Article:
An important goal for any provider is to reduce churn as much as possible. Having the ability to deliver content to multiple devices goes some way in helping achieve that objective, extending the reach of the service. Instead of OTT being deployed as a method of defense, it should be looked at as a key component of the company’s ecosystem and a way of driving significant return on investment (ROI). It holds a two-fold advantage; it has the potential to lure new customers, while simultaneously reducing churn within the existing customer base.

ShayoFig2 Capitalizing On OTT
One of the best routes whereby Satellite broadcasters can become part of, and succeed commercially in, the OTT environment is by moving towards a personalized, user-centric approach to content delivery; enabling consumers to watch the content of their choice—based on their preferences or their friends’ activities—on any device, at any time of day. This is an issue at the moment, as delivering content to multiple devices and delivering the interactivity that consumers are increasingly expecting, is difficult to provide via DTH signals.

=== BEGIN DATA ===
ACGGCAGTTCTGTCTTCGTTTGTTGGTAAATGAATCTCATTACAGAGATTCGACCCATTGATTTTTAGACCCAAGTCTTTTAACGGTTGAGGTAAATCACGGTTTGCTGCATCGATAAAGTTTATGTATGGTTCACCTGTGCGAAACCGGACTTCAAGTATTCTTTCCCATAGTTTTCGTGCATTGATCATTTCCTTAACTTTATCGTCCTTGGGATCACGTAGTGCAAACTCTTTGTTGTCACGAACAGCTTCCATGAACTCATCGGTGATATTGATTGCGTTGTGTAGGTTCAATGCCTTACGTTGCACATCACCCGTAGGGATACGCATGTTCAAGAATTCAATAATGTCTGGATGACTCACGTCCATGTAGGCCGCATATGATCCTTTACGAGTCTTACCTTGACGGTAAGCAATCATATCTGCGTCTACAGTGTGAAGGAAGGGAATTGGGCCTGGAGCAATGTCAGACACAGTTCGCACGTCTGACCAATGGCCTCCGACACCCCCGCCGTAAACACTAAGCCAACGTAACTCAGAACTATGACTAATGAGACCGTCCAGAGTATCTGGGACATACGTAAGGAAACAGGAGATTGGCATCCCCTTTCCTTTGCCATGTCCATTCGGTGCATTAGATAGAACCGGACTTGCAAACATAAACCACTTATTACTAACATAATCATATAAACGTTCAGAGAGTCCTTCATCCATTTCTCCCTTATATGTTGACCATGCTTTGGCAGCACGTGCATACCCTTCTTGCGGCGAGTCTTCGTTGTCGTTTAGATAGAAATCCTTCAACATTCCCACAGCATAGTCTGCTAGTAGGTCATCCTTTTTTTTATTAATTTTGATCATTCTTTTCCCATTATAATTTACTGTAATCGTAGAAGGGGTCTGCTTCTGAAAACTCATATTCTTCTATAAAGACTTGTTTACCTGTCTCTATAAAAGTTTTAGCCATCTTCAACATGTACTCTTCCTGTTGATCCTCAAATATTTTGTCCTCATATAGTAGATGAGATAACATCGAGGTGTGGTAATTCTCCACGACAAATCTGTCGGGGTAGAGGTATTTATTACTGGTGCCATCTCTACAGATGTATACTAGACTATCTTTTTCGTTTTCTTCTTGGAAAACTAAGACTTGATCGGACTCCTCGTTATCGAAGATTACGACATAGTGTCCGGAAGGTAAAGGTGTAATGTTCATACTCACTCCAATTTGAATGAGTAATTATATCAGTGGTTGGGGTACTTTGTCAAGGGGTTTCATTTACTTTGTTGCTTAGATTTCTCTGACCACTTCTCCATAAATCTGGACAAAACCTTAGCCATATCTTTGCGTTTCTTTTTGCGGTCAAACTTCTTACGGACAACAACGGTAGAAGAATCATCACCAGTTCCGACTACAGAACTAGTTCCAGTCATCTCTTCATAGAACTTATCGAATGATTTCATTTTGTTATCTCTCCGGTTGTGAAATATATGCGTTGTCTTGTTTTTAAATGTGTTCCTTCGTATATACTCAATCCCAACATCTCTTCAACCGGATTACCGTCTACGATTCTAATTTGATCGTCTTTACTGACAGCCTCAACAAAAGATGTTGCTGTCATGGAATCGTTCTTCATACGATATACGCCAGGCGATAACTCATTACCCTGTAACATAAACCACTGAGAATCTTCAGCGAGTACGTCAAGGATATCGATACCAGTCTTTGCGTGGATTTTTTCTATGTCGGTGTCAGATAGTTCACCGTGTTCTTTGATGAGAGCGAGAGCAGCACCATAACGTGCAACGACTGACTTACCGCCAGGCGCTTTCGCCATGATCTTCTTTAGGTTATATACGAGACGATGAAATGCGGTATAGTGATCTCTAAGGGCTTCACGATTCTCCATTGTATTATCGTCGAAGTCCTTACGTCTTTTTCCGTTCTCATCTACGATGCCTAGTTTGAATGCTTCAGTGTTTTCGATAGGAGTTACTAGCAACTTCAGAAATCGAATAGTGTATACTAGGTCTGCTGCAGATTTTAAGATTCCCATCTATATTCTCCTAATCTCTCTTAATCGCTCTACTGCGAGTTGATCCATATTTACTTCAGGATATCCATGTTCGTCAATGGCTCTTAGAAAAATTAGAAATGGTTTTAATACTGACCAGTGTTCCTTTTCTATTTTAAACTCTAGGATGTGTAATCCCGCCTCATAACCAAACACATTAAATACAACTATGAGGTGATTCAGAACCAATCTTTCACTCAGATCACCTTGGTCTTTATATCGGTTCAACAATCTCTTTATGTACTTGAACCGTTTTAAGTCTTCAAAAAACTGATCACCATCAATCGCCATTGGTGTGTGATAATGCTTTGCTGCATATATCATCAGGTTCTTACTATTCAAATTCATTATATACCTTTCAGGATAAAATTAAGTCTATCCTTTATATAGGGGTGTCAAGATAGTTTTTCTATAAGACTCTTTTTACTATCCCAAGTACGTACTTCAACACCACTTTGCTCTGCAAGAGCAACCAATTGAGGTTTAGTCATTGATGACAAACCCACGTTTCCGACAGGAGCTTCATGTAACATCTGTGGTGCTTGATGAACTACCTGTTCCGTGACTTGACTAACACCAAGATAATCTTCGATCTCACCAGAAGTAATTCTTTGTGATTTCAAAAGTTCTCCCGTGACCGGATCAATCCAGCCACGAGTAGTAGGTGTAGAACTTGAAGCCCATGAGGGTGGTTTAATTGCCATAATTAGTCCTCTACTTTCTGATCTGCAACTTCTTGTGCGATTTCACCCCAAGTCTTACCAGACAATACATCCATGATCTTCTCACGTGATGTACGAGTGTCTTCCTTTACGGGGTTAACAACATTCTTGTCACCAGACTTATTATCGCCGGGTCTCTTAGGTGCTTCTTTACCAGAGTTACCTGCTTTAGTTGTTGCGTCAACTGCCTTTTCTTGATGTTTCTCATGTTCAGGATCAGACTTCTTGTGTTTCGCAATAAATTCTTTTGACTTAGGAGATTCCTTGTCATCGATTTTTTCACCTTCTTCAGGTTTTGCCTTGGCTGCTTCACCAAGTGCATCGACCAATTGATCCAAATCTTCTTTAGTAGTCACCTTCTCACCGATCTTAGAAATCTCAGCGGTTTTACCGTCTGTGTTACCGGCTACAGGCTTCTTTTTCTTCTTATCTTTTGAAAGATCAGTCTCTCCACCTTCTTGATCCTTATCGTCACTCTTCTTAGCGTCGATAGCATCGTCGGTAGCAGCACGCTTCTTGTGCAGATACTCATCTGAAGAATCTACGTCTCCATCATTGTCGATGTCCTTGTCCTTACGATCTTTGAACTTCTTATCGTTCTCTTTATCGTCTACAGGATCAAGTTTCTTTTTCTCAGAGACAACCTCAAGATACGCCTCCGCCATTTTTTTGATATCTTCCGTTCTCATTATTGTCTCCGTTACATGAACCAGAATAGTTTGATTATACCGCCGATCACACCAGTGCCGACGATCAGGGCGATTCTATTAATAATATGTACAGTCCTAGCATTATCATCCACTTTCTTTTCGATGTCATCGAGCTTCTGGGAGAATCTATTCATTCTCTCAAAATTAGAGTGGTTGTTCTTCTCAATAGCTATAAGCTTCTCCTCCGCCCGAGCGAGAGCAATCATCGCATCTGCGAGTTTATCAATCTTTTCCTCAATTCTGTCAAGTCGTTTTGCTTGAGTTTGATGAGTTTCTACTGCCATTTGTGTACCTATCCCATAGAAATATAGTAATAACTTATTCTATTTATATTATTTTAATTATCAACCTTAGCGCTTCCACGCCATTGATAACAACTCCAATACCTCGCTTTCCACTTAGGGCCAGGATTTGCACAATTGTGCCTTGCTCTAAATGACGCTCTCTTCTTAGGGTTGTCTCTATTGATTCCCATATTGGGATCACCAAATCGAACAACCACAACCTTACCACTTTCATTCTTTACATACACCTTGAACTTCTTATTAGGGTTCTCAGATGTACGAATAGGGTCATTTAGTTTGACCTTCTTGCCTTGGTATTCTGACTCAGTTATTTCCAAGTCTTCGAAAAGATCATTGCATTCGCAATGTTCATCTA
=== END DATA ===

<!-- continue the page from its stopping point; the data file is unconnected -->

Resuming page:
The solution to this problem does not have to be an aggressive switch from broadcast to an OTT infrastructure. However, it does make sense to take advantage of and incorporate IP as a method of delivery into a satellite offering.

Satellite does not offer the same capacity, or capabilities, as IP; without elements of OTT being incorporated into the model, second screen viewing (mainly via tablets) and interactivity is not easily achieved for operators. Satellite companies can look to mirror their channels and programs over OTT in order to reach second screen devices, or offer a hybrid service where bundles of the more niche channels are delivered over the top to the TV; this would have the additional effects of clearing space for other premium channels and allowing operators to reduce broadcast costs.

With the right tools and commitment, satellite broadcasters can use OTT to create a relevant and cutting edge TV service, and this is the future of the TV industry. OTT is not only a new method for satellite broadcasters to offer their content everywhere, but also an opportunity to transform the TV experience by providing a new TV viewing experience through the incorporation of the best elements of OTT to an existing, already successful model.